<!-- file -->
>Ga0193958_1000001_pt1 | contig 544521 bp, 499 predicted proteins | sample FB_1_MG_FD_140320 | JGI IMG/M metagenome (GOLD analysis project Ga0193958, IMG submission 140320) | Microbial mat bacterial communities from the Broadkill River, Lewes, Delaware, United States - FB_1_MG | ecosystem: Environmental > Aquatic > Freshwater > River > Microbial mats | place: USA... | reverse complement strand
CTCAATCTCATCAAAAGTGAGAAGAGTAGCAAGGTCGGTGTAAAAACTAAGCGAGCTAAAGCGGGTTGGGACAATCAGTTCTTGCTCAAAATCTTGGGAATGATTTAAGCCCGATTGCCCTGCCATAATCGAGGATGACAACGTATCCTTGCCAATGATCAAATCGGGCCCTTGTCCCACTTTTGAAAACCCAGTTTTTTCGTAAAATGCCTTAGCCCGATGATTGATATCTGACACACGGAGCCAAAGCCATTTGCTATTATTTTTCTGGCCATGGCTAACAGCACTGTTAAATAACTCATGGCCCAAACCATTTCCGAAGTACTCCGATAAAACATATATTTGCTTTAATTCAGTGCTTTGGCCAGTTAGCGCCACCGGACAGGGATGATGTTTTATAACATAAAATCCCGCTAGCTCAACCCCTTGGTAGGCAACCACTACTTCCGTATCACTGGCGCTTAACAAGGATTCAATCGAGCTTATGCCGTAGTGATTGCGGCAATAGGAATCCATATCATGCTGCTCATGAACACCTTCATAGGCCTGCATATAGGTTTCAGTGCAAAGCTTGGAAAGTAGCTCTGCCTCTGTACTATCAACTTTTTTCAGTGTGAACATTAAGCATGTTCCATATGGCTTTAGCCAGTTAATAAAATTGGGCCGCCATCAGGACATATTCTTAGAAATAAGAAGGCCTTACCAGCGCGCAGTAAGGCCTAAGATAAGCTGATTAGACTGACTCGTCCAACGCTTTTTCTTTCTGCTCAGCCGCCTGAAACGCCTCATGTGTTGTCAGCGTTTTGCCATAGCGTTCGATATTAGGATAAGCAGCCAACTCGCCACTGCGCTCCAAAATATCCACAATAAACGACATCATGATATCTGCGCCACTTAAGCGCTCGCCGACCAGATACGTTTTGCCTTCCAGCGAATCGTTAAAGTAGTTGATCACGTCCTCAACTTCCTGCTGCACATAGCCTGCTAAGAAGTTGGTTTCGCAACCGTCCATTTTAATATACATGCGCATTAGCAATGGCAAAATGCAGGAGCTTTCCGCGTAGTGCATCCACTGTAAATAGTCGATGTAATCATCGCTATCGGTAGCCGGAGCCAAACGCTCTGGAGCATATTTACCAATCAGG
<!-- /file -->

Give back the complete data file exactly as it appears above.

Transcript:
>Ga0193958_1000001_pt1 | contig 544521 bp, 499 predicted proteins | sample FB_1_MG_FD_140320 | JGI IMG/M metagenome (GOLD analysis project Ga0193958, IMG submission 140320) | Microbial mat bacterial communities from the Broadkill River, Lewes, Delaware, United States - FB_1_MG | ecosystem: Environmental > Aquatic > Freshwater > River > Microbial mats | place: USA... | reverse complement strand
CTCAATCTCATCAAAAGTGAGAAGAGTAGCAAGGTCGGTGTAAAAACTAAGCGAGCTAAAGCGGGTTGGGACAATCAGTTCTTGCTCAAAATCTTGGGAATGATTTAAGCCCGATTGCCCTGCCATAATCGAGGATGACAACGTATCCTTGCCAATGATCAAATCGGGCCCTTGTCCCACTTTTGAAAACCCAGTTTTTTCGTAAAATGCCTTAGCCCGATGATTGATATCTGACACACGGAGCCAAAGCCATTTGCTATTATTTTTCTGGCCATGGCTAACAGCACTGTTAAATAACTCATGGCCCAAACCATTTCCGAAGTACTCCGATAAAACATATATTTGCTTTAATTCAGTGCTTTGGCCAGTTAGCGCCACCGGACAGGGATGATGTTTTATAACATAAAATCCCGCTAGCTCAACCCCTTGGTAGGCAACCACTACTTCCGTATCACTGGCGCTTAACAAGGATTCAATCGAGCTTATGCCGTAGTGATTGCGGCAATAGGAATCCATATCATGCTGCTCATGAACACCTTCATAGGCCTGCATATAGGTTTCAGTGCAAAGCTTGGAAAGTAGCTCTGCCTCTGTACTATCAACTTTTTTCAGTGTGAACATTAAGCATGTTCCATATGGCTTTAGCCAGTTAATAAAATTGGGCCGCCATCAGGACATATTCTTAGAAATAAGAAGGCCTTACCAGCGCGCAGTAAGGCCTAAGATAAGCTGATTAGACTGACTCGTCCAACGCTTTTTCTTTCTGCTCAGCCGCCTGAAACGCCTCATGTGTTGTCAGCGTTTTGCCATAGCGTTCGATATTAGGATAAGCAGCCAACTCGCCACTGCGCTCCAAAATATCCACAATAAACGACATCATGATATCTGCGCCACTTAAGCGCTCGCCGACCAGATACGTTTTGCCTTCCAGCGAATCGTTAAAGTAGTTGATCACGTCCTCAACTTCCTGCTGCACATAGCCTGCTAAGAAGTTGGTTTCGCAACCGTCCATTTTAATATACATGCGCATTAGCAATGGCAAAATGCAGGAGCTTTCCGCGTAGTGCATCCACTGTAAATAGTCGATGTAATCATCGCTATCGGTAGCCGGAGCCAAACGCTCTGGAGCATATTTACCAATCAGG